Hobson's Pledge spokesperson Don Brash has been guaranteed there won't be any mud-flinging when he speaks at Waitangi on Tuesday.
Ngāpuhi has invited the controversial former National Party leader to share the Hobson Pledge's views on the lower marae.
It's an invitation Dr Brash has accepted - but he admits to being a bit nervous.
He hasn't always had a pleasant reception at Waitangi. He was left with mud on his face and suit as leader of the National Party in opposition 15 years ago. It was just a week after his contentious Orewa speech.
"The Treaty of Waitangi should not be used as the basis for giving greater civil, political, or democratic rights to any particular ethnic group," he said in 2004.
Skip forward to today and he's preparing a speech for February 5.
"I was delighted to get the invitation and accepted it," he says.
He'll be speaking as the spokesperson for Hobson's Pledge, a group advocating for one law for all regardless of race.
"If we're going to solve these issues of racism we have to understand it," Waitangi organiser Rueben Taipari says.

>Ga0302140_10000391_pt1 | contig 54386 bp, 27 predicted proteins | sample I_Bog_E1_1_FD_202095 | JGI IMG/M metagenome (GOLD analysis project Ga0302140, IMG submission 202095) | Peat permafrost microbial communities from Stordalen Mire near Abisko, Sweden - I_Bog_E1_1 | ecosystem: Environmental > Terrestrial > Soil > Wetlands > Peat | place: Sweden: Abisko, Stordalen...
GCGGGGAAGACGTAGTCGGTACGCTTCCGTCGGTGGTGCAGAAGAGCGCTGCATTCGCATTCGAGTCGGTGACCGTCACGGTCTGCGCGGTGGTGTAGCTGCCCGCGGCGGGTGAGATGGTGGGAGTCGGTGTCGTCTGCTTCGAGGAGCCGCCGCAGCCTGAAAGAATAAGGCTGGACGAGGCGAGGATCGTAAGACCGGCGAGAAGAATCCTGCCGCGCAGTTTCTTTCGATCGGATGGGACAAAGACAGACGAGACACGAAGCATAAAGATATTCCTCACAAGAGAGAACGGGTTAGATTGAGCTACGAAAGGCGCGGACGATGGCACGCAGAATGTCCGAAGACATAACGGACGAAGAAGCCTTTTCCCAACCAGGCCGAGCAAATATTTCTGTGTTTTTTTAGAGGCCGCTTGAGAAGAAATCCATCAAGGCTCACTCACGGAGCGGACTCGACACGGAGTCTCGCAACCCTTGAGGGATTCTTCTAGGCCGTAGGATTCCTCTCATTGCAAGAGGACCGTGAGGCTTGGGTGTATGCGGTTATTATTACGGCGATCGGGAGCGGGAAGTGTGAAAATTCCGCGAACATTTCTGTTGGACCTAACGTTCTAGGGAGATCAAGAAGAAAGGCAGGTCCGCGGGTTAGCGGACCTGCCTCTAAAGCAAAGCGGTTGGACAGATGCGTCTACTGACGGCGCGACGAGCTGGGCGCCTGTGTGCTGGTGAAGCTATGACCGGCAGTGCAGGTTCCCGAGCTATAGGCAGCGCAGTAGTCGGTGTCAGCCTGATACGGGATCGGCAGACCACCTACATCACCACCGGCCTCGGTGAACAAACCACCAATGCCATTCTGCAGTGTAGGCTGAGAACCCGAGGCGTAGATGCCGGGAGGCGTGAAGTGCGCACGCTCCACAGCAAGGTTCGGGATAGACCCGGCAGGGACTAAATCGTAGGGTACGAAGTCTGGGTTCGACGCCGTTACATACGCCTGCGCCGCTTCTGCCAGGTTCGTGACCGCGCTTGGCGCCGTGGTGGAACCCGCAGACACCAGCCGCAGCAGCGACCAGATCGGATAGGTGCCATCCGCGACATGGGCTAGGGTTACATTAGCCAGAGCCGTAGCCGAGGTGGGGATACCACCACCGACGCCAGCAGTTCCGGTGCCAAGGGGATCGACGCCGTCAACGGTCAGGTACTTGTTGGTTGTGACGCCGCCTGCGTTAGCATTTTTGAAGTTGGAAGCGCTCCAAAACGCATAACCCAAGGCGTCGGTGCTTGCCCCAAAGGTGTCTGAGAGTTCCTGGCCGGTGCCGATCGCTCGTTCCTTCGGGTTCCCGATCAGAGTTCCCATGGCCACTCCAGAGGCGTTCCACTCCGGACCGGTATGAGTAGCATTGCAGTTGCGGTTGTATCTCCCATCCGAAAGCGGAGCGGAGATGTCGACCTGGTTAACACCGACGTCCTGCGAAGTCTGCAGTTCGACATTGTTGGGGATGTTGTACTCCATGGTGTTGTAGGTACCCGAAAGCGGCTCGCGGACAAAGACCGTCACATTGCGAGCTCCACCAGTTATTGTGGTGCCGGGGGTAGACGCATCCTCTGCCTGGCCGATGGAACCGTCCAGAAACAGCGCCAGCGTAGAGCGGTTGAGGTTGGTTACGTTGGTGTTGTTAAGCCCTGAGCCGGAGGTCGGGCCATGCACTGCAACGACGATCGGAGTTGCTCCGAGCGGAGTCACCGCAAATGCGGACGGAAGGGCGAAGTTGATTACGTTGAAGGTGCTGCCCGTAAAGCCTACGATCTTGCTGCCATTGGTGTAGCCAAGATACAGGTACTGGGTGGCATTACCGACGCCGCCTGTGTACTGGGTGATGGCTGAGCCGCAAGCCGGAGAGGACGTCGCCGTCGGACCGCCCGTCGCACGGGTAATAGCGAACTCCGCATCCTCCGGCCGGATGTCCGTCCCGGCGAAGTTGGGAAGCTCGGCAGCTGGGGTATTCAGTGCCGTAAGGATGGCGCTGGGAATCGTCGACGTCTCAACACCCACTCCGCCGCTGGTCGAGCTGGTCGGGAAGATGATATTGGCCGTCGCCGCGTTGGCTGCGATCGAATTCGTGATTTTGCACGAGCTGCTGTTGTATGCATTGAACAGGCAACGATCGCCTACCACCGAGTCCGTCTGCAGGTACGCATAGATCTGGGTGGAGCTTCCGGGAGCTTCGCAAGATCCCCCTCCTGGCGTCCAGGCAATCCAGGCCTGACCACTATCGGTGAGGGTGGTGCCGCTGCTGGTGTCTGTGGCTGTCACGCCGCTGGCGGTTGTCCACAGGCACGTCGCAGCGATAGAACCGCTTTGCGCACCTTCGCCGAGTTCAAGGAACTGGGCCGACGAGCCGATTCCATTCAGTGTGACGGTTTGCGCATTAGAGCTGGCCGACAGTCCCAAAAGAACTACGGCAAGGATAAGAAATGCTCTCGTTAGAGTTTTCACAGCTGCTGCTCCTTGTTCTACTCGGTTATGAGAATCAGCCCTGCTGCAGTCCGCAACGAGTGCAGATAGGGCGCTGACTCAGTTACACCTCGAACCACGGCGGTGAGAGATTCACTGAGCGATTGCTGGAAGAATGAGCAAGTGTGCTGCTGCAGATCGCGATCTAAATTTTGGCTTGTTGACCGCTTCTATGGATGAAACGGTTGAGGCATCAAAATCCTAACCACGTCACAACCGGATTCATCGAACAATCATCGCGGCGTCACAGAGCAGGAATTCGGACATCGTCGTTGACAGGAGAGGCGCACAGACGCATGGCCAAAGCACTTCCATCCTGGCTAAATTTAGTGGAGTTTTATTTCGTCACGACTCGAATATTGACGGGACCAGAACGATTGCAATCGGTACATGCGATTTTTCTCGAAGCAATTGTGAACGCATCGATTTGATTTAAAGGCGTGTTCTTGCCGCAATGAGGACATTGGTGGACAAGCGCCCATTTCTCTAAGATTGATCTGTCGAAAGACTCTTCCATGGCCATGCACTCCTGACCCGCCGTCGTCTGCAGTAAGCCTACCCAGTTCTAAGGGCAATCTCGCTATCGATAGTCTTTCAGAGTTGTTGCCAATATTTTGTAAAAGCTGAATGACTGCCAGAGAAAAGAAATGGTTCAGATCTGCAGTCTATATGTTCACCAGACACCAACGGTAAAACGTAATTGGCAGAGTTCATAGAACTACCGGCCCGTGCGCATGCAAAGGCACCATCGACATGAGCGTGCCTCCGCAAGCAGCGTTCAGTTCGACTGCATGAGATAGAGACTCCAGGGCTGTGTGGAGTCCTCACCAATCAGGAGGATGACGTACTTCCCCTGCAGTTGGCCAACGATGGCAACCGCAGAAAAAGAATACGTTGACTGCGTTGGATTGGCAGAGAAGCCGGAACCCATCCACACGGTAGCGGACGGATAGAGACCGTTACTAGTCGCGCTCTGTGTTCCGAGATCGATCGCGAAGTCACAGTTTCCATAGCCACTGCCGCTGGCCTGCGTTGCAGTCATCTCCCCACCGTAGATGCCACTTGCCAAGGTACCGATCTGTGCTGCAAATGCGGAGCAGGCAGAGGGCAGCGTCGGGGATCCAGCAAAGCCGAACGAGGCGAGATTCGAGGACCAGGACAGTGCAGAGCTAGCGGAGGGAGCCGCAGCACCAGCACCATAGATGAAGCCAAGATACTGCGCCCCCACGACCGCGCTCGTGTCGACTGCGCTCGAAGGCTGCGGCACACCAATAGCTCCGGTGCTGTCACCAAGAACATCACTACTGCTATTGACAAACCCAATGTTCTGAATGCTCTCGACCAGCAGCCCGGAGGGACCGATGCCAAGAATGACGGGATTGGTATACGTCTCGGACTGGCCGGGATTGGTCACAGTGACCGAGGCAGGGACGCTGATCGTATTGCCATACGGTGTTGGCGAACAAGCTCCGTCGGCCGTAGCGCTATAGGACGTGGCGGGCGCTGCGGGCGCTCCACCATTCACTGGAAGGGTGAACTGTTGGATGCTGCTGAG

"We may have to confront those issues in order to create a better future for our children. So the best place to understand that discussion is from the man himself."
Taking on board suggestions from Mr Taipari, Dr Brash has his talking points.
"Some of the things that Māori - particularly Ngāpuhi - could do to improve their economic status," he says.
"Also he mentioned my autobiography and said there are some sides of Don Brash that people don't know so talk a bit about your own background."
Dr Brash still manages to upset people when he speaks. Just last year he was banned from doing just that at Massey University so Auckland Uni took him instead and the auditorium was full.
Inviting Dr Brash to speak at Waitangi is like inviting a red rag to a bullfight, but apparently he's been guaranteed some protection.
"When invited Rueben Taipari assured me that I wouldn't go out in a coffin," Dr Brash says.
"We'll give him a forum that's run under the principles and the protocols of our tikanga Māori to look after him as we would any guest and any speaker," Mr Taipari says.
But when you're a political figure at Waitangi, you never know whether the day will end in a hongi or tears.